Shopping for some home appliances? Don’t forget to perform a bug sweep when you take them home from the store!
According to the Russkies*, the Chinese have started bugging random appliances. The bugs connect to any unprotected Wi-Fi network within range and start spreading malware… though a microphone suggests they can do much more.
So far they’ve found irons, mobile phones, and dashcams… the last one being perhaps the greatest concern for Russian national security, since a malfunctioning dashcam would risk depriving the world of meteor footage, crash-landing airplanes, exploding gas tanks, and more road-rage incidents than you can shake a molotov cocktail** at.
Or, maybe this is a Chinese attempt to steal Russia’s precious highway incident footage reserves, as part of a world-girdling plot to corner the market in YouTube views?
Anyway, yes, random consumer electronics does get bugged in the hope it ends up somewhere important. Trusting stuff you don’t understand… that’s so pre-Snowden.
* In a quest to find a better term for this writeup than what I’d always thought of as a quaint, Dr. Strangelovian Cold War adjective, I looked up what the Russians call themselves… and found “Russkie” is actually pretty close. https://en.wiktionary.org/wiki/%D1%80%D1%83%D1%81%D1%81%D0%BA%D0%B8%D0%B9
** Ironically, a Finnish invention. Molotov himself hated the name.
Russia/Tesla: HOLY CRAP!!! WATCH THIS NOW!!!
Speaking of the Russkies, it turns out they replicated Tesla’s one-wire power transmission system (one wire ONLY, no return or ground) in 1985 and have now got it nearly ready to commercialize.
Why the caps and triple exclamation points?
8 micron diameter wire.
25,000 WATTS of freaking power traveling through that 8 micron diameter wire.
Um, ur fizix? I think its broken.
And hey, if anyone here has connections to the Russians, tell ’em to post the plans!
The NSA spies on the Pope: Yep, that’s about a billion Catholics that just joined the French, Germans, Spanish, and civil-liberties-aware bits of the UKUSA world looking askance at Fort Meade. http://news.panorama.it/cronaca/papa-francesco-datagate
The single best observation on these spy scandals to date: “Every time one of the spies methods comes under the spotlight, questions of legality arise. The law is changed, purportedly to stop such abuses happening again. But inevitably the new law includes a new route by which some version of the old system is made valid again, and a programme that once had to be kept highly secret can be discussed in public as much as you like.” http://www.lrb.co.uk/v35/n20/daniel-soar/how-to-get-ahead-at-the-nsa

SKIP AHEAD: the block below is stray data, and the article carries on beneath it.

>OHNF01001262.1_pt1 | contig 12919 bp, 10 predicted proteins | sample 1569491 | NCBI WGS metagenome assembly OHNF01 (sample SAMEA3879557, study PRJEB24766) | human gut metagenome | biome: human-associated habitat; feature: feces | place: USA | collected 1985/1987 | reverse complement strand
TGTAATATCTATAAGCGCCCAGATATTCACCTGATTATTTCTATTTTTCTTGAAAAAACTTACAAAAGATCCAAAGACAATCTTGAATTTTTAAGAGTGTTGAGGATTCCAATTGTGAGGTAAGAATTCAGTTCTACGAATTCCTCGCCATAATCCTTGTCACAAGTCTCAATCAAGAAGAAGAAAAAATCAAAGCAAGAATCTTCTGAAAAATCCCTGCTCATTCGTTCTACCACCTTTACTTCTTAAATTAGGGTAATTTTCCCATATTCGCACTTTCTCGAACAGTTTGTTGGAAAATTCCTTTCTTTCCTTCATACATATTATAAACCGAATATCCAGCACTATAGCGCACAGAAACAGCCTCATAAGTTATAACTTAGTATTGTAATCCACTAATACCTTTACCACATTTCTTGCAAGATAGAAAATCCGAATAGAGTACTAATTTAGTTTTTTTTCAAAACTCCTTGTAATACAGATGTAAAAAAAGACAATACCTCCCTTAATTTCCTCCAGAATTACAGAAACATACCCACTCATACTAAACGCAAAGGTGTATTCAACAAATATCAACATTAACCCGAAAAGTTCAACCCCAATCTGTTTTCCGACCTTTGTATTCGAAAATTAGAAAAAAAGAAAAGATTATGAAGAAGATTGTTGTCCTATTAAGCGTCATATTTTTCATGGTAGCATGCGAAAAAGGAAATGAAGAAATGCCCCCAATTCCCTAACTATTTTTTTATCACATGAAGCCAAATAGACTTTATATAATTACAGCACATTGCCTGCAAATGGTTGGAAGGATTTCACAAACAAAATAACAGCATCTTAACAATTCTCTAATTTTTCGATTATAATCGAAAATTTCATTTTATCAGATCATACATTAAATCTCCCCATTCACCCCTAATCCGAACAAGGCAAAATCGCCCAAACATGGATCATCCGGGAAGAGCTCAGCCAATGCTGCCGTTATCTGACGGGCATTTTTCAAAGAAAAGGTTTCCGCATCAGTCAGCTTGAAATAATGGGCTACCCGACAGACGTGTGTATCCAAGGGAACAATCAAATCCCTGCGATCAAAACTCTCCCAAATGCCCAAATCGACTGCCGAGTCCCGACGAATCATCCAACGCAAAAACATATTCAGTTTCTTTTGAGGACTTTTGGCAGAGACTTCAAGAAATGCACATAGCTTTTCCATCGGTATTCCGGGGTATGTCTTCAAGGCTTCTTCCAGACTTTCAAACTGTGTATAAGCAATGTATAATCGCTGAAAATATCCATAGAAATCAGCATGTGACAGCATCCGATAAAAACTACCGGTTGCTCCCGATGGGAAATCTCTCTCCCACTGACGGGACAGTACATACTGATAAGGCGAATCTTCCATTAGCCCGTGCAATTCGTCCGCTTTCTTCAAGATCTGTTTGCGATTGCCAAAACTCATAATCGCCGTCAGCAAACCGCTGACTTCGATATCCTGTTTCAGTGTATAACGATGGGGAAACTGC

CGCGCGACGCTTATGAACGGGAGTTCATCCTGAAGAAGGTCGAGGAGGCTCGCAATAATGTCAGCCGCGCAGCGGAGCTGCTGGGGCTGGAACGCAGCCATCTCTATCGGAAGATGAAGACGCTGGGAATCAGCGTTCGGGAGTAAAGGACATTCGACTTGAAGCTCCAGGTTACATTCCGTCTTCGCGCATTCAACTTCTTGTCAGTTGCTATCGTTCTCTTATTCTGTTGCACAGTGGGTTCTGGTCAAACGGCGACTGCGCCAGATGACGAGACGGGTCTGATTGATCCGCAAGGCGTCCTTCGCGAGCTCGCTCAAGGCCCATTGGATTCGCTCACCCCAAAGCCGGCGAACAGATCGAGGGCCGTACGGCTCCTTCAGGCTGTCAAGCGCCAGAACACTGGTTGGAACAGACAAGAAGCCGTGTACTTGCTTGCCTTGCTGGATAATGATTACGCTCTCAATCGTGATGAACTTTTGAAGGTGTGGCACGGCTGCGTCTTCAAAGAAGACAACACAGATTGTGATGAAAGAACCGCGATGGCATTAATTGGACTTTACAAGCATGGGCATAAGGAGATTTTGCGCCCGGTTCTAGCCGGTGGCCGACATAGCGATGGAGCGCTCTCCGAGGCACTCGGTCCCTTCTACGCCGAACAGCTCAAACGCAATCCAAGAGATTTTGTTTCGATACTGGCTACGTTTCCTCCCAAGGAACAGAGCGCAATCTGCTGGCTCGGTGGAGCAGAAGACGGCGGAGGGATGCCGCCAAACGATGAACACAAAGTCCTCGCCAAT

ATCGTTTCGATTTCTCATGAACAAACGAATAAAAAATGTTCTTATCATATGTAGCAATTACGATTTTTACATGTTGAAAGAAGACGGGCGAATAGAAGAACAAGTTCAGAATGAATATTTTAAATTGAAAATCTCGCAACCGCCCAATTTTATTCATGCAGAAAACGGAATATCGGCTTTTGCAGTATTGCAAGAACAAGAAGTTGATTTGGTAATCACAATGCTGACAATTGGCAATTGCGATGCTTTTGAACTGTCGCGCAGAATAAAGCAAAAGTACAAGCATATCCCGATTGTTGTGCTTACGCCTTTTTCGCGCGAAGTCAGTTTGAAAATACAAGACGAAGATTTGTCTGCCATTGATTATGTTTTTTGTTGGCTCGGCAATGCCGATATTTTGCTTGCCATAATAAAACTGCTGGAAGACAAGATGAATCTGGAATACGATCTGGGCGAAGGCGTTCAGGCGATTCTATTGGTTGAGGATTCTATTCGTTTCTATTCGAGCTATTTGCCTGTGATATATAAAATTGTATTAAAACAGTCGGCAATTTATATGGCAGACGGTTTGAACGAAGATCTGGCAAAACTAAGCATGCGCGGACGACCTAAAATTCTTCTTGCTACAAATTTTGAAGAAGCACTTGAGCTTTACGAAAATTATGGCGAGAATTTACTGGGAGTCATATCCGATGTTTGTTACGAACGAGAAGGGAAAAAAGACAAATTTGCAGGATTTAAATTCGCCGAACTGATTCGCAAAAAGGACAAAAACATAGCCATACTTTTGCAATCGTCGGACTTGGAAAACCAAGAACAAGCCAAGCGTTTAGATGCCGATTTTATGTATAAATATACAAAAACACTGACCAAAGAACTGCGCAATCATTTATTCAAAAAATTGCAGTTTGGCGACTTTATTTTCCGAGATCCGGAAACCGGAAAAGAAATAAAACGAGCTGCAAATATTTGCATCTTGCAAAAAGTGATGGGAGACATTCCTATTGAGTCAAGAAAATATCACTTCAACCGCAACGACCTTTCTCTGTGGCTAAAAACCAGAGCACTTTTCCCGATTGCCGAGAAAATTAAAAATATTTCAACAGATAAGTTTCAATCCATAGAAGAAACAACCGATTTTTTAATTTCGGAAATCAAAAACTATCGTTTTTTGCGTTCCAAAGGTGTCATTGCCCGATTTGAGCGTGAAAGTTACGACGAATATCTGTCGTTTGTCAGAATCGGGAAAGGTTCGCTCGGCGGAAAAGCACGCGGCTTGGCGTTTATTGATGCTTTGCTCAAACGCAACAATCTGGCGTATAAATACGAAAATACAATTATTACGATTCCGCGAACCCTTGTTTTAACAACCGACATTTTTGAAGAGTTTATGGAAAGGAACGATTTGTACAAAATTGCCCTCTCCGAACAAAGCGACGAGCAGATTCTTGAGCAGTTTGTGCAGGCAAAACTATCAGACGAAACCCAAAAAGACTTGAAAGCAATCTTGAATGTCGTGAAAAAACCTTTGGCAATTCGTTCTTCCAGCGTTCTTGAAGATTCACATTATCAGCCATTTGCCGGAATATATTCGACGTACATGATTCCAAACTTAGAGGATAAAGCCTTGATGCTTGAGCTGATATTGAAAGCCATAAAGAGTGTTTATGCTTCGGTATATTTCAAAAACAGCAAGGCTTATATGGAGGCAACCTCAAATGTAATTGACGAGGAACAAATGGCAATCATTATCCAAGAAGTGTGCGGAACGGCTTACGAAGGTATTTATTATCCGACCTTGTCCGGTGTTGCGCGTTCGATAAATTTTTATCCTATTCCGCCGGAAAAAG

The NSA hacks Google to get better data access. Is anyone surprised? Surprisingly, yes. “Two engineers with close ties to Google exploded in profanity when they saw the drawing. I hope you publish this, one of them said.” In other news, the NSA uses doodles for their PowerPoints. http://www.washingtonpost.com/world/national-security/nsa-infiltrates-links-to-yahoo-google-data-centers-worldwide-snowden-documents-say/2013/10/30/e 51d661e-4166-11e3-8b74-d89d714ca4dd_story.html
The French spy too: So much for a “No-Spy Pact”…? “The Americans conduct commercial and industrial espionage against us just as we spy on them, since it’s in the national interest to defend our businesses. Nobody’s fooled…” http://www.lefigaro.fr/actualite-france/2013/10/23/01016-20131023ARTFIG00546-squarcini-nous-aussi-nous-espionnons-les-americains.php
“Cyber criminals are planting chips in electric irons and kettles to launch spam attacks, reports in Russia suggest.
State-owned channel Rossiya 24 even showed footage of a technician opening up an iron included in a batch of Chinese imports to find a “spy chip” with what he called “a little microphone”. Its correspondent said the hidden devices were mostly being used to spread viruses, by connecting to any computer within a 200m (656ft) radius which were using unprotected Wi-Fi networks. Other products found to have rogue components reportedly included mobile phones and car dashboard cameras.
The report quoted one customs brokerage professional as saying the hidden chips had been used to infiltrate company networks, sending out spam without administrators’ knowledge. News agency Rosbalt reports that while the latest delivery of appliances was rejected by officials, more than 30 devices had already been sent to retailers in St Petersburg.